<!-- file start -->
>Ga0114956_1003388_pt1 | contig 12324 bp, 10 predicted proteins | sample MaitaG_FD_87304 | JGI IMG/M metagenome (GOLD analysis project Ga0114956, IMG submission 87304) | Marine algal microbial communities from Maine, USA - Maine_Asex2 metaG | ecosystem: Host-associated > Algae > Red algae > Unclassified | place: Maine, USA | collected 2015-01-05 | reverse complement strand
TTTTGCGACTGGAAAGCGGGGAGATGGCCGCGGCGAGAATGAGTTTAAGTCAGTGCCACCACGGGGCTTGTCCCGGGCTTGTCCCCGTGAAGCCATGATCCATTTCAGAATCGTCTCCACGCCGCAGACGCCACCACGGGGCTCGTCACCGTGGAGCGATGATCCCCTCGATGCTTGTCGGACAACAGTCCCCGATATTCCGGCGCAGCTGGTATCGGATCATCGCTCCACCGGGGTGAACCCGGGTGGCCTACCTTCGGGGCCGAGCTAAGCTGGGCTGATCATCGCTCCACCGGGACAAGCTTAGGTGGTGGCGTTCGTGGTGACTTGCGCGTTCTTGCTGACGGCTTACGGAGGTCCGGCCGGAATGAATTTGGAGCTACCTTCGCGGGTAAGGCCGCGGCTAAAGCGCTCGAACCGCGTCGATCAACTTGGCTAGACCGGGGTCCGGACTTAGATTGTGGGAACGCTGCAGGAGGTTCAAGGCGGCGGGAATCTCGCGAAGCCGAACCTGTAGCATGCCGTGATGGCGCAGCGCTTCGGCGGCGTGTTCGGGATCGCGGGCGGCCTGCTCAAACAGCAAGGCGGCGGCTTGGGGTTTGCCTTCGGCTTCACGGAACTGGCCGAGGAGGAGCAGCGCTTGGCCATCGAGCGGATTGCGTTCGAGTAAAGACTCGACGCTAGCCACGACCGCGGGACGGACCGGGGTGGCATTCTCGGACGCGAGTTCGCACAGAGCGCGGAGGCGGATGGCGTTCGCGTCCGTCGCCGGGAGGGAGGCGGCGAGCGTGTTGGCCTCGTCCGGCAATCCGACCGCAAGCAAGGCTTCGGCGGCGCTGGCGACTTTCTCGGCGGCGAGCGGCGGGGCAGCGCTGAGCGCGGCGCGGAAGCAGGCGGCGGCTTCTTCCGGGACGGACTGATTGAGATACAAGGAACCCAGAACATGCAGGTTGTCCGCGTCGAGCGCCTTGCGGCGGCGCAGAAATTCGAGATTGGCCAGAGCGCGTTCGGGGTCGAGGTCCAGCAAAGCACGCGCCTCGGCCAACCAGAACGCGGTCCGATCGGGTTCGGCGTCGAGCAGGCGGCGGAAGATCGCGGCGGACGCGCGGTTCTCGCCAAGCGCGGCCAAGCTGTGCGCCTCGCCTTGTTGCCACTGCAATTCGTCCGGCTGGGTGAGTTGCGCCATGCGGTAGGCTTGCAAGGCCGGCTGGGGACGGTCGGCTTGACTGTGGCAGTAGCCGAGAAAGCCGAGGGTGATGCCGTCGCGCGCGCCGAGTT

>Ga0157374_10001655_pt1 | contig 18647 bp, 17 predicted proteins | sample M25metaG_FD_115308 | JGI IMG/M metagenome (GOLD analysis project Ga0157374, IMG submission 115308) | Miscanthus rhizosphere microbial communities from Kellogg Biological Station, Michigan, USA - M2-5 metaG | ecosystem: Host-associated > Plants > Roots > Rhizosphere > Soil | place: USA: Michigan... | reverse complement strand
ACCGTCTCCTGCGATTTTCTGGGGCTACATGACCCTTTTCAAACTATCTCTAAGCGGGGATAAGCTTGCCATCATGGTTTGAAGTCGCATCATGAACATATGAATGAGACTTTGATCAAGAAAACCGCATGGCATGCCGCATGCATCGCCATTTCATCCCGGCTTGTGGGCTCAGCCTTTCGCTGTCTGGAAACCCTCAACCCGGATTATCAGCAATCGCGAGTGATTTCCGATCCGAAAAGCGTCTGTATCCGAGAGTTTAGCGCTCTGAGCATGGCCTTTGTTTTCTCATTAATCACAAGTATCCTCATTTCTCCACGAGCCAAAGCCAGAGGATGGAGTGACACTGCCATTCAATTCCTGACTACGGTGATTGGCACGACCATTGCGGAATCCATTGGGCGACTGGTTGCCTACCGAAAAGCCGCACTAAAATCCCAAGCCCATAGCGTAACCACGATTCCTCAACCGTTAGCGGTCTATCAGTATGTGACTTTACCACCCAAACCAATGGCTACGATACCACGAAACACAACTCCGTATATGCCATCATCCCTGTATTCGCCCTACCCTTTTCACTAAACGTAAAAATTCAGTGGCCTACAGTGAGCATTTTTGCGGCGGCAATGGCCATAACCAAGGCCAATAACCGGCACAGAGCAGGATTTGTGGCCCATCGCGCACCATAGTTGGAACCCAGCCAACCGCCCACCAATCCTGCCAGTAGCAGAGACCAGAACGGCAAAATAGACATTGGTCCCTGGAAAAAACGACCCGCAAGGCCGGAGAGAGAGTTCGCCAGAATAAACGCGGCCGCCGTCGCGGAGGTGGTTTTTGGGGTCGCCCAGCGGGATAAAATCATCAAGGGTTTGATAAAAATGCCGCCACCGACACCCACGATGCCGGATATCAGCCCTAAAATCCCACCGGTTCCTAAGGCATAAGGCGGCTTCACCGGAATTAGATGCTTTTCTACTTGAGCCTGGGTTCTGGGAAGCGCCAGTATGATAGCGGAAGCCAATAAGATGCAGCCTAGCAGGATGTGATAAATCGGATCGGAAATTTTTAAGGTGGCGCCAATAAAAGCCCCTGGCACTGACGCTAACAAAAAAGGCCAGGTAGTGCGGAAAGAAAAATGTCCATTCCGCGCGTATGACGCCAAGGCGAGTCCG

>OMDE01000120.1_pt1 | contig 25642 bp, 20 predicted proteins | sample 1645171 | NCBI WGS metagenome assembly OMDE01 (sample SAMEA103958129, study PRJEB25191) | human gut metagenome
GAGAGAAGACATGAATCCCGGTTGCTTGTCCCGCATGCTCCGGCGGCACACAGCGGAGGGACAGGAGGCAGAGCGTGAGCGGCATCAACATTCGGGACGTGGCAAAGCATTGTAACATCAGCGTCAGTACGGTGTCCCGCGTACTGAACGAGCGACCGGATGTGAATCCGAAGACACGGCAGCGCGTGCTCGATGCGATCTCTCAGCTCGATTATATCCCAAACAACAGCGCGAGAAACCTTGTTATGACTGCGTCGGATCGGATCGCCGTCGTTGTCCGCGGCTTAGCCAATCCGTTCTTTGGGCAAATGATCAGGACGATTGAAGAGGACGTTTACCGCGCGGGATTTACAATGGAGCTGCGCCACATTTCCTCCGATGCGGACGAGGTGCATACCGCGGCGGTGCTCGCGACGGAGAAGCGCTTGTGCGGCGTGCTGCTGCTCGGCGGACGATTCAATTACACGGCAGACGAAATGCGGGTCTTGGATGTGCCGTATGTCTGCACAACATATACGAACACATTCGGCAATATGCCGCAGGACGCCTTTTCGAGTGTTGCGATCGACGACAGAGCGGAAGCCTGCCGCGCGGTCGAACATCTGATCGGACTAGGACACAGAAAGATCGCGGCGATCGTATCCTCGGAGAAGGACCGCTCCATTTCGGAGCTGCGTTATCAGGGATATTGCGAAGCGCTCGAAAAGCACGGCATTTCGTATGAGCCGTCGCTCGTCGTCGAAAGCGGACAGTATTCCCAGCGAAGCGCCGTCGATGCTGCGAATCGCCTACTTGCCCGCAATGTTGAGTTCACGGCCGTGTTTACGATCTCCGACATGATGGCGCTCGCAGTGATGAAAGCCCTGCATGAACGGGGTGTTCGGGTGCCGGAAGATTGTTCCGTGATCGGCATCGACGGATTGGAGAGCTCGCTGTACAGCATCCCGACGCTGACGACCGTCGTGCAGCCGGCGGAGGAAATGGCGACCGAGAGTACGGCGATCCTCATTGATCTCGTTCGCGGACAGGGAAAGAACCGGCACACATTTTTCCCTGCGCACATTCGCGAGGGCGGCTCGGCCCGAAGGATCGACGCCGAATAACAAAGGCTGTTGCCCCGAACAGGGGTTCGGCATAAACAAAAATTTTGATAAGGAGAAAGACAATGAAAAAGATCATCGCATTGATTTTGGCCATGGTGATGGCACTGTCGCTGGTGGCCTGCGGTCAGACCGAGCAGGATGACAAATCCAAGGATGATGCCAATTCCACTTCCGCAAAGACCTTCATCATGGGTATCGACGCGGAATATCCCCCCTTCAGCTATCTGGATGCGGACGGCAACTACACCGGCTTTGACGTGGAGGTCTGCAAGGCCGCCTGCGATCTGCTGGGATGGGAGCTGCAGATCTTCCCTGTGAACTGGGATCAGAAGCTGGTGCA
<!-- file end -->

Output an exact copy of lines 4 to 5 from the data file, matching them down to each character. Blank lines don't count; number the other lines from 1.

ACCGTCTCCTGCGATTTTCTGGGGCTACATGACCCTTTTCAAACTATCTCTAAGCGGGGATAAGCTTGCCATCATGGTTTGAAGTCGCATCATGAACATATGAATGAGACTTTGATCAAGAAAACCGCATGGCATGCCGCATGCATCGCCATTTCATCCCGGCTTGTGGGCTCAGCCTTTCGCTGTCTGGAAACCCTCAACCCGGATTATCAGCAATCGCGAGTGATTTCCGATCCGAAAAGCGTCTGTATCCGAGAGTTTAGCGCTCTGAGCATGGCCTTTGTTTTCTCATTAATCACAAGTATCCTCATTTCTCCACGAGCCAAAGCCAGAGGATGGAGTGACACTGCCATTCAATTCCTGACTACGGTGATTGGCACGACCATTGCGGAATCCATTGGGCGACTGGTTGCCTACCGAAAAGCCGCACTAAAATCCCAAGCCCATAGCGTAACCACGATTCCTCAACCGTTAGCGGTCTATCAGTATGTGACTTTACCACCCAAACCAATGGCTACGATACCACGAAACACAACTCCGTATATGCCATCATCCCTGTATTCGCCCTACCCTTTTCACTAAACGTAAAAATTCAGTGGCCTACAGTGAGCATTTTTGCGGCGGCAATGGCCATAACCAAGGCCAATAACCGGCACAGAGCAGGATTTGTGGCCCATCGCGCACCATAGTTGGAACCCAGCCAACCGCCCACCAATCCTGCCAGTAGCAGAGACCAGAACGGCAAAATAGACATTGGTCCCTGGAAAAAACGACCCGCAAGGCCGGAGAGAGAGTTCGCCAGAATAAACGCGGCCGCCGTCGCGGAGGTGGTTTTTGGGGTCGCCCAGCGGGATAAAATCATCAAGGGTTTGATAAAAATGCCGCCACCGACACCCACGATGCCGGATATCAGCCCTAAAATCCCACCGGTTCCTAAGGCATAAGGCGGCTTCACCGGAATTAGATGCTTTTCTACTTGAGCCTGGGTTCTGGGAAGCGCCAGTATGATAGCGGAAGCCAATAAGATGCAGCCTAGCAGGATGTGATAAATCGGATCGGAAATTTTTAAGGTGGCGCCAATAAAAGCCCCTGGCACTGACGCTAACAAAAAAGGCCAGGTAGTGCGGAAAGAAAAATGTCCATTCCGCGCGTATGACGCCAAGGCGAGTCCG

>OMDE01000120.1_pt1 | contig 25642 bp, 20 predicted proteins | sample 1645171 | NCBI WGS metagenome assembly OMDE01 (sample SAMEA103958129, study PRJEB25191) | human gut metagenome